Gun violence costs the American economy $229 billion each year: report
It’s not just about crime.
Americans own a total of 265 million guns, with roughly one in three Americans possessing at least one gun. And some of us are particularly into gun ownership — 3% of Americans own half of all the guns in America at an average of 17 apiece, according to a study by researchers at Harvard and Northwestern.
What’s driving this trend? For many years, experts and polls cited a fear of specific crimes — like murder or terrorism — as the driving force behind gun ownership.
But the authors of a study published in the journal Personality and Social Psychology Bulletin on Thursday found that there isn’t much “evidence that gun ownership corresponds with objective risk of victimization.” They used an example of a real person to illustrate the point: The man lived in Wickenburg, one of the safest towns in Arizona. And yet he carried a gun “every day to defend himself and his family” — not so much to protect from a specific threat in his community, but from the “dangerous” world at large.
Indeed, while fear of specific crimes is, in fact, a driver for some people owning guns, the issue is bigger than that. It’s about how people see the world, with people who hold the belief that “the world is an unpredictable and dangerous place” being significantly more likely to own a gun, even if they’re not likely to be a victim of a crime. “It is not just concrete, specific threats that change our behavior, but also vague, general ideas about threat,” the authors, who studied roughly 900 people for the article, write.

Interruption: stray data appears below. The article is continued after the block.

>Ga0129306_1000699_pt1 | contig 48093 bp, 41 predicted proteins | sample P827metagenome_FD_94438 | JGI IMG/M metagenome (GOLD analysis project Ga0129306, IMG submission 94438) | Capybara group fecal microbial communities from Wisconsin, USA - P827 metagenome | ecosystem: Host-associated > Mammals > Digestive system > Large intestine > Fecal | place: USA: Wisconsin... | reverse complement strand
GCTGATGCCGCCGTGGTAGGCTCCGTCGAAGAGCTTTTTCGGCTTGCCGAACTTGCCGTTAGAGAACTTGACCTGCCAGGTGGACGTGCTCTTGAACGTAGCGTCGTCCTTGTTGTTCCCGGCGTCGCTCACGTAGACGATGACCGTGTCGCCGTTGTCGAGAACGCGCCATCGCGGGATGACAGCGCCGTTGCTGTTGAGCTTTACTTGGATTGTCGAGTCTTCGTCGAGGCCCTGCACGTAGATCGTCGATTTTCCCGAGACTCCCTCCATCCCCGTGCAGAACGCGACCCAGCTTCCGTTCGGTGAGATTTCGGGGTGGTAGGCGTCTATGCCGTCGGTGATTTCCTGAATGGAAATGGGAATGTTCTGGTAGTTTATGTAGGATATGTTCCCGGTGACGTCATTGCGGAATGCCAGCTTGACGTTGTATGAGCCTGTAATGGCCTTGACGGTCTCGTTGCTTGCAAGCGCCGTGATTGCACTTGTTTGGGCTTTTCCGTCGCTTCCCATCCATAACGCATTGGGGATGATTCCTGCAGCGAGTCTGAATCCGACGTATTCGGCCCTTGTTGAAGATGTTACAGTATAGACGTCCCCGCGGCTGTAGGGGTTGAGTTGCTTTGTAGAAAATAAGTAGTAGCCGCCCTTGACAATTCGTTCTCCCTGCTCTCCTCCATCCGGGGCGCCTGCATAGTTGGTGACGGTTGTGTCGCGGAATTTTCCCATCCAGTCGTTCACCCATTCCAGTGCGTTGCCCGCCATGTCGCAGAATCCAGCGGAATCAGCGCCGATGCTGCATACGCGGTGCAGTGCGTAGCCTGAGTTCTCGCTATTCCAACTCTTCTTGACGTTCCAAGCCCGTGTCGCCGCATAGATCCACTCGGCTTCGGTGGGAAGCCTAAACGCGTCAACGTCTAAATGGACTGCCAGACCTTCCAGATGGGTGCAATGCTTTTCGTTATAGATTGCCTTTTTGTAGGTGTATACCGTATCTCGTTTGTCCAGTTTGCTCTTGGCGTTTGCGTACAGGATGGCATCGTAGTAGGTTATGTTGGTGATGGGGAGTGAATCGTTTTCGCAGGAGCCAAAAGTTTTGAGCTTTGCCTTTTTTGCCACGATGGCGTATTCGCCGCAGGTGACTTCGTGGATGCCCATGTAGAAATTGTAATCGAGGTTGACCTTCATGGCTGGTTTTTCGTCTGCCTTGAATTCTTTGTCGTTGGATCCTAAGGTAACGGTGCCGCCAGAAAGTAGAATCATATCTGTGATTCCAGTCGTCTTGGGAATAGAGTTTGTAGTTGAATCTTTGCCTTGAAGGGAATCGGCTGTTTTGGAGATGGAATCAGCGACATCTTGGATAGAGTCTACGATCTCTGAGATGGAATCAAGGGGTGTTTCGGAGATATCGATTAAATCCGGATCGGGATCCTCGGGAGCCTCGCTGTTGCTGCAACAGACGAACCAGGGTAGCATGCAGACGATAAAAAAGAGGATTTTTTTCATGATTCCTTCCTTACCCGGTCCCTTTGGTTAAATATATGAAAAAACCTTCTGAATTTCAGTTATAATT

There’s a political tie to this as well. While a fear of crime is closely related to having been a victim of crime in the past, the general sense that the world is dangerous is “more strongly influenced by a person’s (conservative) political beliefs than by past experience with crime victimization.” Other studies have also shown that conservatives tend to view the world as a more dangerous place than liberals.
Whatever the reasons for America’s love of guns, one thing is clear: Americans are willing to shell out big bucks to get them. Semiautomatic pistols sold on Cabelas.com range from $429.99 to more than $1,000; handgun ammunition can cost upwards of $15 for a box. Plus, you’ll pay for background and safety checks.
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